Scheme is a small standard specification for a family of programming languages. PLT Scheme is a useful implementation of Scheme. It comes with a graphical programming environment, DrScheme, that helps beginners and experienced programmers alike. With DrScheme, you can calculate, explore Scheme, write script, and program serious applications.
While we assume that you have heard of Scheme before -- otherwise you wouldn't be here -- we know that you may be a bit rusty or that you may just have a first impression, though you have programmed in some other language before. If that's the case, this chapter is for you. It starts out with a quick tutorial on DrScheme and then presents the very core of the Scheme language in the spirit of ``How to Design Programs.'' As you work your way through these sections on Scheme, use DrScheme to get reacquainted with our favorite programming language.
When you start DrScheme for the first time, you see two distinct panels. The top panel is called the DEFINITIONS WINDOW, the bottom panel is the INTERACTIONS WINDOW. With the top-level window, you program; with the top-level window, you usually compute. Let's take a closer look at these two windows and the role they play.
The Interactions window is the core of DrScheme, and roughly speaking, this is just a fancy calculator. It ``listens'' to you. After you type in a (complete) Scheme expression, it reads it, evaluates it, and prints the result. Let's see how this works.
Initially, the Interactions window is the lower half of DrScheme:
DrScheme's prompts users with > to enter an expression. Once we have typed a completely parenthesized expression and hit return, it prints the result on the next line. Although the example here isn't particularly interesting, it is comforting to know that Scheme computes such simple things well and correctly.
|Use Pretty Big Scheme for this section.|
Here are some more interactions:
DrScheme also knows other functions that we might find on a calculator:
Take a look at this sequence of interactions now:
quantity. They represent
225, respectively. The third definition specifies that
costis to stand for the product of
quantity. By entering
costright afterwards, we see that is indeed
2238.75, which is the same as multiplying
225, as the next interaction shows. The last three interactions compute the
taxfor this imaginary sale and the
totalcost. To do so, we use the variable
If we need to calculate the taxed total of some sale many times, we may
wish to ``teach'' the calculator a new trick, or as we say, a new
function. Even if we don't know what the raw cost is, we can use a name,
raw-cost, to represent the cost and act as if it were a
number. Then the cost with tax is
(+ raw-cost (* .05 raw-cost)).
This relationship between a variable, which represents some
unknown number, and some expression is a function. If we give the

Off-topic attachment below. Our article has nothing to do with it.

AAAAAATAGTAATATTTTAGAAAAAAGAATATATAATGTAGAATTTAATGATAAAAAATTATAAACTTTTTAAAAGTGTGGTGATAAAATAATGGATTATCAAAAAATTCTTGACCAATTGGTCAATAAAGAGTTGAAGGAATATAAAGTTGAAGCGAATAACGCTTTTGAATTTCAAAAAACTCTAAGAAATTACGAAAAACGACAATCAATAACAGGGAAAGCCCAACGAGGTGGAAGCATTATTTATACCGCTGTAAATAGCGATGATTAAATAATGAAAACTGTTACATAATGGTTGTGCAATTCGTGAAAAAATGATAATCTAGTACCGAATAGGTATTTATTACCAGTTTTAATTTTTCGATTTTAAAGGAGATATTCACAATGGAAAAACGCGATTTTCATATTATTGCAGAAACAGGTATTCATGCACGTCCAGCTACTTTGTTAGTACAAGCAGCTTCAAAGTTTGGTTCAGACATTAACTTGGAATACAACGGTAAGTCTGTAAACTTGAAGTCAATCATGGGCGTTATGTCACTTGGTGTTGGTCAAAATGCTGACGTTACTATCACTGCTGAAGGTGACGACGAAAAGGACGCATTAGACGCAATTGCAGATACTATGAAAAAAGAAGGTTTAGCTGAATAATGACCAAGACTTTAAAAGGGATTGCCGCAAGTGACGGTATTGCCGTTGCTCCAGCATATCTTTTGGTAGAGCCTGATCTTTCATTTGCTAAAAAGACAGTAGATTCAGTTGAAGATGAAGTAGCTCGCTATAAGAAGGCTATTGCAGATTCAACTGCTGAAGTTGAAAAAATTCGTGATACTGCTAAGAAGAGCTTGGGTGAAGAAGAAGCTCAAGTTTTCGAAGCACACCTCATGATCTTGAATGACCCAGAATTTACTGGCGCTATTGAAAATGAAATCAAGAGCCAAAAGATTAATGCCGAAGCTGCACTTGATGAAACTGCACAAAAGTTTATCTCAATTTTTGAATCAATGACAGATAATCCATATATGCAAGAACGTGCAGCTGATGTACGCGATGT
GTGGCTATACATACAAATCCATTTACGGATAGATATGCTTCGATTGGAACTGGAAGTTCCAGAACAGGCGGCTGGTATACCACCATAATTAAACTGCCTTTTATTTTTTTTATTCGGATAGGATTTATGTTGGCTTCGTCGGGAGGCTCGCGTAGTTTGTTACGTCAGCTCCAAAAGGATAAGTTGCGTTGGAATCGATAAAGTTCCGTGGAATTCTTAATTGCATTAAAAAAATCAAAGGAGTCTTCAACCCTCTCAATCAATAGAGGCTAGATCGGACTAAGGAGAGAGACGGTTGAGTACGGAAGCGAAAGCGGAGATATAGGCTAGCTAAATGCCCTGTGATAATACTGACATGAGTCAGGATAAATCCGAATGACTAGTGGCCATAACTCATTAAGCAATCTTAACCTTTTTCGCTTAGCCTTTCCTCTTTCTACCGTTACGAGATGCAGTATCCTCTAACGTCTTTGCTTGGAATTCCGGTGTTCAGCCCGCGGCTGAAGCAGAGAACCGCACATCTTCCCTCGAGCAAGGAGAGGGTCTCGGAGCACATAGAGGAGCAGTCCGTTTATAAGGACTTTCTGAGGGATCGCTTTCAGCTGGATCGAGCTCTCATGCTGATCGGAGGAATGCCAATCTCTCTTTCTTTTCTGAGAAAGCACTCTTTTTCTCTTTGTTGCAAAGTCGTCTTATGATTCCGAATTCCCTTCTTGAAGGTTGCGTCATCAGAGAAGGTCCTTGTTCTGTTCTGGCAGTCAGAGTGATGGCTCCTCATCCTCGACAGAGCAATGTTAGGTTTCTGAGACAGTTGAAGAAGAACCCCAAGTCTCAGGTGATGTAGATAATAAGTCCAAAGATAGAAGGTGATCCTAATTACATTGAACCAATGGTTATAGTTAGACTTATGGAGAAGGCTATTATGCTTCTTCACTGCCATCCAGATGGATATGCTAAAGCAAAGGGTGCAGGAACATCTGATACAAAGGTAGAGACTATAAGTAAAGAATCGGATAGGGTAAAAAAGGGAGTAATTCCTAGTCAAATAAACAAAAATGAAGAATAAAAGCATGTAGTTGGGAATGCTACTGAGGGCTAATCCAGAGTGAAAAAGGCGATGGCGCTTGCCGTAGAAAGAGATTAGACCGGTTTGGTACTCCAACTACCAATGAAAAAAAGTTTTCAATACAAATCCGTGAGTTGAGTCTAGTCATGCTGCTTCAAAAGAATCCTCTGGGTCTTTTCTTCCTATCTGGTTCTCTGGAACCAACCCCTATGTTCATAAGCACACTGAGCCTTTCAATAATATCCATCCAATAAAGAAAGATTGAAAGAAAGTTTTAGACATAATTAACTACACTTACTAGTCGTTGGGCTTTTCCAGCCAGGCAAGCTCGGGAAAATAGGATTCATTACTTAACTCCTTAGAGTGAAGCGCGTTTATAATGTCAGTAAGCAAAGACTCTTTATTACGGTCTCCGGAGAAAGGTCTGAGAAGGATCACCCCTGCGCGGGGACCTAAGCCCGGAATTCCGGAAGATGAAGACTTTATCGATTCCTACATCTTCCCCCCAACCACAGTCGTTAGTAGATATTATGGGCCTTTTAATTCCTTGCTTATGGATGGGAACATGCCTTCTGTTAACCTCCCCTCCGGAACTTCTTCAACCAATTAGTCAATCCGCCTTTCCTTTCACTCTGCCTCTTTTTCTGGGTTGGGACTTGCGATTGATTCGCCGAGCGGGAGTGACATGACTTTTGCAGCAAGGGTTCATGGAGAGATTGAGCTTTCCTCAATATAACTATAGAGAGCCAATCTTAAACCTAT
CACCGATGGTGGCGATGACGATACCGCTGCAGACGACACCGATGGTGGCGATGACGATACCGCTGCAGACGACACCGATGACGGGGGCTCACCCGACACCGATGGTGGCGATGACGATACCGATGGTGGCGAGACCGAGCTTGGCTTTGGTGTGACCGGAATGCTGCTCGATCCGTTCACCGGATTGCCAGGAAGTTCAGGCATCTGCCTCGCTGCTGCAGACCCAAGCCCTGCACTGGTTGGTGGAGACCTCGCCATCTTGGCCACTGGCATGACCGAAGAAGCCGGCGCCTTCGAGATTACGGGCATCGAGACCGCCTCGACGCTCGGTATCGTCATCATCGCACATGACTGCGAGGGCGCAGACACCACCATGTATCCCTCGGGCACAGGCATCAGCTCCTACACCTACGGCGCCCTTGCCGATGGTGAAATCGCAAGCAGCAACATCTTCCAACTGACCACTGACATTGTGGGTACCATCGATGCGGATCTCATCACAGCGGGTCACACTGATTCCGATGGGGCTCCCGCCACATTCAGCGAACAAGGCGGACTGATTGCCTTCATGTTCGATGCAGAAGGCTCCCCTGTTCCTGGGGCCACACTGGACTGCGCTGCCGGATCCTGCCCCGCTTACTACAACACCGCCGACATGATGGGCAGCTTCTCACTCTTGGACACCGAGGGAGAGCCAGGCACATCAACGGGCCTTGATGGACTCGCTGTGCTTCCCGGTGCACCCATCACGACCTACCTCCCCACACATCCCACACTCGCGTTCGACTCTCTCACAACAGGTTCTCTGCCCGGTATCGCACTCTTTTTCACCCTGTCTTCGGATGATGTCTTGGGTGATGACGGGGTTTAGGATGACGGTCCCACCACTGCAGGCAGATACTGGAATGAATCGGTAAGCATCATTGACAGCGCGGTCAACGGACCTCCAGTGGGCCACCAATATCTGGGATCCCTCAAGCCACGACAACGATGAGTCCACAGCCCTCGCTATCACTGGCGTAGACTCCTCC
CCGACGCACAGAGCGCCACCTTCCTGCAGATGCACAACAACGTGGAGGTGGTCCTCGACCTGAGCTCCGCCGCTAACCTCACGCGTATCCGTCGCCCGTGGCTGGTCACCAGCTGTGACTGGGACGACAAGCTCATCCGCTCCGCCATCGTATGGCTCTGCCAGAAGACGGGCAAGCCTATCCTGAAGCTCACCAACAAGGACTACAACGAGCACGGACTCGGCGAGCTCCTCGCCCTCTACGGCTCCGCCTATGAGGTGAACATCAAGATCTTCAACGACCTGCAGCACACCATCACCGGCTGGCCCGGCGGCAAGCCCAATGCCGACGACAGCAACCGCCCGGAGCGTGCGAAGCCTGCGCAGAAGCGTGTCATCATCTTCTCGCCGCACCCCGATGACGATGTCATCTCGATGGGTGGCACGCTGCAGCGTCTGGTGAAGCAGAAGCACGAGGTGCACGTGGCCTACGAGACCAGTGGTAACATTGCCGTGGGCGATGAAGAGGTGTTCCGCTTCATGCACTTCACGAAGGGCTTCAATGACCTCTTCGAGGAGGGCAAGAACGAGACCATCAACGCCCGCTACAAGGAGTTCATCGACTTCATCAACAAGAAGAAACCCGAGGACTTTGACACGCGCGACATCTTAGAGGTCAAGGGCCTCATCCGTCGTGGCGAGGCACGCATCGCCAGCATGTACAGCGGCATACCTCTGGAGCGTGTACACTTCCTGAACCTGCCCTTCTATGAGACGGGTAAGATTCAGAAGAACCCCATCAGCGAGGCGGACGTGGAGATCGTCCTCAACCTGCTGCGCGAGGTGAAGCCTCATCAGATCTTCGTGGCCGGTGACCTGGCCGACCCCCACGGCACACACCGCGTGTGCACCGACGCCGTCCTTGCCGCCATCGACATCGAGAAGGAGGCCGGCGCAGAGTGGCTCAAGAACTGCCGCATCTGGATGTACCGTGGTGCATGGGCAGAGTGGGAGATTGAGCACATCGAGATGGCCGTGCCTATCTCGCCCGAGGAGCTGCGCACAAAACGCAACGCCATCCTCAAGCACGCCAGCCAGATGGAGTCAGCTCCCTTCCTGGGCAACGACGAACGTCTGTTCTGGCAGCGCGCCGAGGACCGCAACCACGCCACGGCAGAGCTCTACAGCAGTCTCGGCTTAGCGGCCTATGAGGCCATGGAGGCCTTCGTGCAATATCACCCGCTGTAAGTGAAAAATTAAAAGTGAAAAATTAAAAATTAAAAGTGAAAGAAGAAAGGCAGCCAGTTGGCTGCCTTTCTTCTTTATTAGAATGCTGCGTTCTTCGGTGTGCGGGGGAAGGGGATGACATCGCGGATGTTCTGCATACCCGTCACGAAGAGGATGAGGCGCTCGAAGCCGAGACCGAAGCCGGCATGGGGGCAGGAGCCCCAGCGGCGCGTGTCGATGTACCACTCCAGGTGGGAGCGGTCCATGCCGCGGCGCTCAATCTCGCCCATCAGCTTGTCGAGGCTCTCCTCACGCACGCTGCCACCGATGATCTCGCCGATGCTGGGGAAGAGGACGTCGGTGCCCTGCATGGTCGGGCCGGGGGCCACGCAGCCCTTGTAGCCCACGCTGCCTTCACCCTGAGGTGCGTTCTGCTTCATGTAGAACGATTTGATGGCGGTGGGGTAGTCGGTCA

relationship a name, we can use it as many times as we wish.
This function definition says that the name of the function is
cost-plus-tax, that it expects one argument, like say
sqrt, and how the result is computed in terms of this yet unknown
argument value. The next three interactions explain how to use a function
that we defined. Not surprisingly, this is just like using a function that
DrScheme provides. The first use of
cost-plus-tax validates that
the function computes the same result as the calculation above. And now we
can use this function over and over again.
Clearly, variable definitions and function definitions are work-saving devices, the first step toward programming. Defining functions and variables in the Interactions window, however, is not good if we wish to keep these definitions around for a long time or if we wish to develop a large number of interacting functions. To this end, it is better to use the definitions window.
Let's continue with our example. Instead of entering the function
cost-plus-tax into the Interactions window, we type
it into the definitions window and save it in a file:
While computing the cost plus the tax of a total sale saves some work, we
should of course define a function that consumes the
price and the
quantity of our imaginary sales item and that produces the total
cost, including tax. Since we know that the cost is
(* price quantity),
the tax is therefore1
(* .05 price quantity)
Adding these two quantities produces the total of a sale relative to the
Using this reasoning, we can define the function
cost-plus-taxabove except that this new function also performs the necessary multiplications for us.
Take a moment to compare the definition of
total-cost and the
interactions that we used when we first determined the total cost of 225
items that cost $9.95. Back then, we used the variables
tax to remember intermediate results of the calculation. By doing
so, we broke down the calculations in smaller, possibly more comprehsible
pieces. Naturally, we can do the same thing when we define functions.
Here is a revision of
localwith which we can turn a sequence of definitions from the Interactions window into local definitions in a function body. The screen dump also shows how DrScheme's syntax high-lighting works in a lexically sensitive manner. By mousing over variables a programmer asks for arrows that show where a variable is bound and from where its value originates. With another right click on the mouse, the programmer can also systematically rename variables without interfering with the lexical structure of the program.
1 Yes, once we accept prefix syntax, where the operator is mentioned first and the operands afterwards, we get some advantages over the whimsical mathematical syntax that schools try to teach us over 12 years.